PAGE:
Suspected Taliban militants bombed a primary school on the outskirts of Peshawar on Tuesday, underscoring the Islamist threat in northwest Pakistan.
Suspected Taliban militants bombed a primary school on the outskirts of Peshawar on Tuesday, underscoring the Islamist threat in northwest Pakistan despite a series of military offensives.
Militants planted explosives to destroy the small school, which educated girls alongside boys and likely provoked the ire of Islamists who oppose the education of women and frequently target girls’ schools.
“The school building, which consisted of three rooms was destroyed in the blast on Tuesday,” local police official Hamzullah Khan told Agence France-Presse.
There were no immediate reports of casualties because the school was closed for the Muslim festival of Eid al-Fitr to mark the end of Ramadan.
“The nature of the blast shows that Taliban are behind the incident,” said Khan. Provincial education official Mohammad Nisar confirmed the attack.
Gunmen have destroyed hundreds of schools since Taliban and al-Qaeda-linked extremists embarked on a concerted campaign of bombings two years ago in which more than 2 000 people have died in the nuclear-armed country.
The army won back control of the northwest Swat district following a blistering summer offensive to defeat a two-year Taliban uprising after the United States branded Islamist extremists an existential threat to Pakistan.
Pakistan has announced a string of high-profile arrests in Swat and this month mounted another offensive in the lawless Khyber district, a main supply line for US and Nato forces in Afghanistan on the edge of Peshawar.
The school bombing came as police said they were investigating a possible assassination attempt on a provincial cabinet minister when they killed a teenage suicide bomber in Totalai village of northwestern Buner district.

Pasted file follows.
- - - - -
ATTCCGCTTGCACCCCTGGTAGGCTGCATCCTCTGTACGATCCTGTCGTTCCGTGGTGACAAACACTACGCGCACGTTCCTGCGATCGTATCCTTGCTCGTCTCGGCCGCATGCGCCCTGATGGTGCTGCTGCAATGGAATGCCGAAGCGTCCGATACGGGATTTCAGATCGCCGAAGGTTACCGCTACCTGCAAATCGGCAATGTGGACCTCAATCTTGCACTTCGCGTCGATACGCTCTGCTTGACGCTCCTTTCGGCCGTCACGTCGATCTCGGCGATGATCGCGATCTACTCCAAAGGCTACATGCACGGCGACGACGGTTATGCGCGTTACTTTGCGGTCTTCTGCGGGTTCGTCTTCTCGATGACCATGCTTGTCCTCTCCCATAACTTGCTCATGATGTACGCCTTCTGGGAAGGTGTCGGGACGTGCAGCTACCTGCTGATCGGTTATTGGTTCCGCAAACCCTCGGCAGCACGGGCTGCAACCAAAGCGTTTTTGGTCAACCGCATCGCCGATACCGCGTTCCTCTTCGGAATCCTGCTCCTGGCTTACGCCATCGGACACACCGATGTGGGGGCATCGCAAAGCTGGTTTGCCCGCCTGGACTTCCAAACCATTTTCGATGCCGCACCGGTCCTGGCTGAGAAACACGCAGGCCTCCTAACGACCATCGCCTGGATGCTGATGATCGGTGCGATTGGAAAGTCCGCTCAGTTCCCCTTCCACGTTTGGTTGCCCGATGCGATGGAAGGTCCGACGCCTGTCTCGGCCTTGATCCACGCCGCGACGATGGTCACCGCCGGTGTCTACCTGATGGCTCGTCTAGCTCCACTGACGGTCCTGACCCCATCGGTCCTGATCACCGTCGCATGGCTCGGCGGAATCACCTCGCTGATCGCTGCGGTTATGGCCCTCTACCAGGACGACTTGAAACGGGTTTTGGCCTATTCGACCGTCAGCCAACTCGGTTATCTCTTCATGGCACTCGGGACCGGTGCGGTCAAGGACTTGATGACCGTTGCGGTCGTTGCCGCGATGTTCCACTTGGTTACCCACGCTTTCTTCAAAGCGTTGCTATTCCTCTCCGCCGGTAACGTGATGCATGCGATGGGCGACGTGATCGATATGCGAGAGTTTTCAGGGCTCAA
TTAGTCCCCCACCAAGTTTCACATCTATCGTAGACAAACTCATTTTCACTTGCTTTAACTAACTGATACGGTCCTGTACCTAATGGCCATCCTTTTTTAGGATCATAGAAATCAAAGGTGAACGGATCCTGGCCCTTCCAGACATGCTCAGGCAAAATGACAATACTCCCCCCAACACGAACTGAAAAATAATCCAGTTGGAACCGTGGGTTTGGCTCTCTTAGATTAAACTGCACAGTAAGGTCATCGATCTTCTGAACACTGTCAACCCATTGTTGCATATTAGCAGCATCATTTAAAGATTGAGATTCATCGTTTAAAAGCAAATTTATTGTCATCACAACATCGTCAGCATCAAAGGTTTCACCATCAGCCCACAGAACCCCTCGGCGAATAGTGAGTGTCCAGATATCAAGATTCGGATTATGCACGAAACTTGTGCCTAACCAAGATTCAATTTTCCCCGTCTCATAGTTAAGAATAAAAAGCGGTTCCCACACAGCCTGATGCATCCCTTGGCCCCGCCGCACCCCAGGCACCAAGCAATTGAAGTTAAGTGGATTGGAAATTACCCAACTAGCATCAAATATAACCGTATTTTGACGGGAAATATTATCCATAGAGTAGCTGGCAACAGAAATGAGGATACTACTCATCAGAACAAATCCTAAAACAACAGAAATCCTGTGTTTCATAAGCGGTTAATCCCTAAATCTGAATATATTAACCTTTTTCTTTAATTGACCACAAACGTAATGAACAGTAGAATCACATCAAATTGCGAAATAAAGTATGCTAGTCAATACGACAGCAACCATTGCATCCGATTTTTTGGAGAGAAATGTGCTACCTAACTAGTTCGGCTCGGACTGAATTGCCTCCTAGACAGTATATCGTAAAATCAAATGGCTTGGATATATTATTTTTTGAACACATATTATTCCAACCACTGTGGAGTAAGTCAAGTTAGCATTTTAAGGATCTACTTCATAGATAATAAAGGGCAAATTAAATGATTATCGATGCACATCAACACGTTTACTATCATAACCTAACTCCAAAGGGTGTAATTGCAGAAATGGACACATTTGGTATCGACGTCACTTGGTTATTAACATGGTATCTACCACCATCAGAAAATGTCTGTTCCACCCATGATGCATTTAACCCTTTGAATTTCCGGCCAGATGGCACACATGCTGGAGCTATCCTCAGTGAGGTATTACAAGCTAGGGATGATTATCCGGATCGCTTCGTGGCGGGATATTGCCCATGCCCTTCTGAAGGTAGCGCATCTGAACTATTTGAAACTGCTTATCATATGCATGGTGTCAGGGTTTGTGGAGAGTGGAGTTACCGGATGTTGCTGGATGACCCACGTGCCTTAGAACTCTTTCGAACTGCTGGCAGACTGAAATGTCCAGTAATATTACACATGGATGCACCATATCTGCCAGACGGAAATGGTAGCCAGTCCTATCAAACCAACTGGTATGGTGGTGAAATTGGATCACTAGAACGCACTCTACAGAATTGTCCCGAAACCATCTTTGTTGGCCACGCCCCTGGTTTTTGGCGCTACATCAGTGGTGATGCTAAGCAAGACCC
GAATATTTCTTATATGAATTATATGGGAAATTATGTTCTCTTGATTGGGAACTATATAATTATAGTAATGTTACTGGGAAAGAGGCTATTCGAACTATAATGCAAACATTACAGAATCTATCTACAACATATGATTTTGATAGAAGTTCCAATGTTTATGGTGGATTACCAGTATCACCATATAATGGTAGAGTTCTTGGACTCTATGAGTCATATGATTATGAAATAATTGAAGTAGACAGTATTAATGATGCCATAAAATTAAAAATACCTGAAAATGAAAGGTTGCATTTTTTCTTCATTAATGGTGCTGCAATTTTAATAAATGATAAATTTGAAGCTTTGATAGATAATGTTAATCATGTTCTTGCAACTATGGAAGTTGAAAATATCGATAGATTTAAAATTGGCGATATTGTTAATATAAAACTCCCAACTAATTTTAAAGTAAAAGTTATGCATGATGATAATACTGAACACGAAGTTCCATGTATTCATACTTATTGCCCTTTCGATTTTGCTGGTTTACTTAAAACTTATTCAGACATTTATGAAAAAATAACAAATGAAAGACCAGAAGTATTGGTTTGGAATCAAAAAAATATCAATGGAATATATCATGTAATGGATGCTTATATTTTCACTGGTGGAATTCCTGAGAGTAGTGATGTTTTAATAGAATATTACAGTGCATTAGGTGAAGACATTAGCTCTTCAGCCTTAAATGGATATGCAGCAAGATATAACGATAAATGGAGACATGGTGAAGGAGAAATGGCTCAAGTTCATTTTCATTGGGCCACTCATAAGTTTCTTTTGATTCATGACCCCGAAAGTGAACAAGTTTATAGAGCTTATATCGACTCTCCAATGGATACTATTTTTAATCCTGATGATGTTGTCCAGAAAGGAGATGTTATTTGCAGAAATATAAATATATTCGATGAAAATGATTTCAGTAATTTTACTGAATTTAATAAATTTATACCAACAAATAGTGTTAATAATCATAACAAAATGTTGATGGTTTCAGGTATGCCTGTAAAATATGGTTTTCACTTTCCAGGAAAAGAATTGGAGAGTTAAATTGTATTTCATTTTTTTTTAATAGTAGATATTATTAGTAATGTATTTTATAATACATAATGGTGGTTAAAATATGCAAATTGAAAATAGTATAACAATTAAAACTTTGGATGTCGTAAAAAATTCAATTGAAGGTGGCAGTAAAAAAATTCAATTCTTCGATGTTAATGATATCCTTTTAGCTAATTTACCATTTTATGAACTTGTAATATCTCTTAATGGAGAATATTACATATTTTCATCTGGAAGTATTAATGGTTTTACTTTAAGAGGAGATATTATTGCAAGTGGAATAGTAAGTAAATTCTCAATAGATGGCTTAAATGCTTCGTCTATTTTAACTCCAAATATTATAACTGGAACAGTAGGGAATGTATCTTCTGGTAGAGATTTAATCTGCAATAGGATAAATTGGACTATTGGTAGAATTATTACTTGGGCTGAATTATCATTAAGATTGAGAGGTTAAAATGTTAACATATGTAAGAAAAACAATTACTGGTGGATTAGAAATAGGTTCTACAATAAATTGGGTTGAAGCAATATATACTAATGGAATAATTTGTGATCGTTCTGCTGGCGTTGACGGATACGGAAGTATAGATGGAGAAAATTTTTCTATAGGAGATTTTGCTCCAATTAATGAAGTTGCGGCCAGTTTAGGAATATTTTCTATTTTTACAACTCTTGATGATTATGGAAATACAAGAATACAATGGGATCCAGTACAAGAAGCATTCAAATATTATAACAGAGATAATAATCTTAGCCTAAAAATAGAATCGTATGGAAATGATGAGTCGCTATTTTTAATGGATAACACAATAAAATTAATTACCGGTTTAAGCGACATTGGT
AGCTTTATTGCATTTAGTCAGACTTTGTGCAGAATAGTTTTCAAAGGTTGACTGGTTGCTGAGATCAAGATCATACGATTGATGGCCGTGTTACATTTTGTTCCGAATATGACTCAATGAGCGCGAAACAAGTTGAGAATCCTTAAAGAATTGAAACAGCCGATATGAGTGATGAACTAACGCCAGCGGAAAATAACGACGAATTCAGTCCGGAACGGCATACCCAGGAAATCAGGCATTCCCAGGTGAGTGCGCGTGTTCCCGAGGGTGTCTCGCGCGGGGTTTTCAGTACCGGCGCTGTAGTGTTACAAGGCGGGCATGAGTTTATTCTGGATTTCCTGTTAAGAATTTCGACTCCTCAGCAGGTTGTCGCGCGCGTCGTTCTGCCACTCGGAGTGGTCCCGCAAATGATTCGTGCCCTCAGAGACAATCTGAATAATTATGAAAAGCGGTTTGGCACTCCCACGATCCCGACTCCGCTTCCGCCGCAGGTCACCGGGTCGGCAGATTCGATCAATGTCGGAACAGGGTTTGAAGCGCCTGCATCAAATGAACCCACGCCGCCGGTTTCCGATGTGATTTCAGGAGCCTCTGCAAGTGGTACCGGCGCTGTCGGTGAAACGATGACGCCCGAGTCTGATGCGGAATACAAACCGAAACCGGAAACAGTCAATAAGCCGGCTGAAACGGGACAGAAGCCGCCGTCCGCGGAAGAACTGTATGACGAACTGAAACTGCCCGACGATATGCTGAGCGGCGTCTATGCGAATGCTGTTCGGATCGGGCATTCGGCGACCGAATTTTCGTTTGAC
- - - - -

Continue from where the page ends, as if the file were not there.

“We raided a primary school on intelligence information where four militants were staying,” local police official Noor Jamal told Agence France-Presse.
Three militants ran away as “we opened fire on them while the fourth one died as explosives that he had strapped with his body detonated. We have recovered legs of the bomber from the site,” Jamal said.
It was difficult to determine who was the target of militants, but provincial education minister Sardar Hussain Babak claimed he was the target as he frequently travels on the road where the school is located.
“The attackers were planning to hit me and my uncle,” Babak told Agence France-Presse.
Pakistan says it has cleared Swat, and neighbouring districts Buner and Lower Dir of insurgents and has encouraged almost two million displaced civilians to return home. The UN says about 1,65-million have done so.
The army said on Monday that troops arrested a badly wounded Taliban commander and alleged mastermind of suicide bombers in Swat, Abu Faraj.
“The results are that those who had millions of rupees on their heads have now laid down their arms,” said Prime Minister Yousuf Raza Gilani on Tuesday at a function to celebrate the Eid al-Fitr festival.
Although skirmishes have continued, analysts have praised the Swat operation as the first major push to quash militancy and urged the military to take on the Taliban leadership in the tribal region of Waziristan.
Pakistan’s new Taliban chief Hakimullah Mehsud has threatened to avenge his predecessor’s death in a US drone attack.
Hundreds of people have fled the area between the tribal regions of North and South Waziristan on the Afghan border, fearing the military are preparing a new push against militants, security officials said.
“The operation in Swat was a certainly a big success for the government, which took on militants challenging the writ of the government there,” said security analyst Hasan Askari.
“The army has encircled South Waziristan, so there is very little [militant] movement from this region to other areas. They don’t want to get in there until very sure of a walkover”.—AFP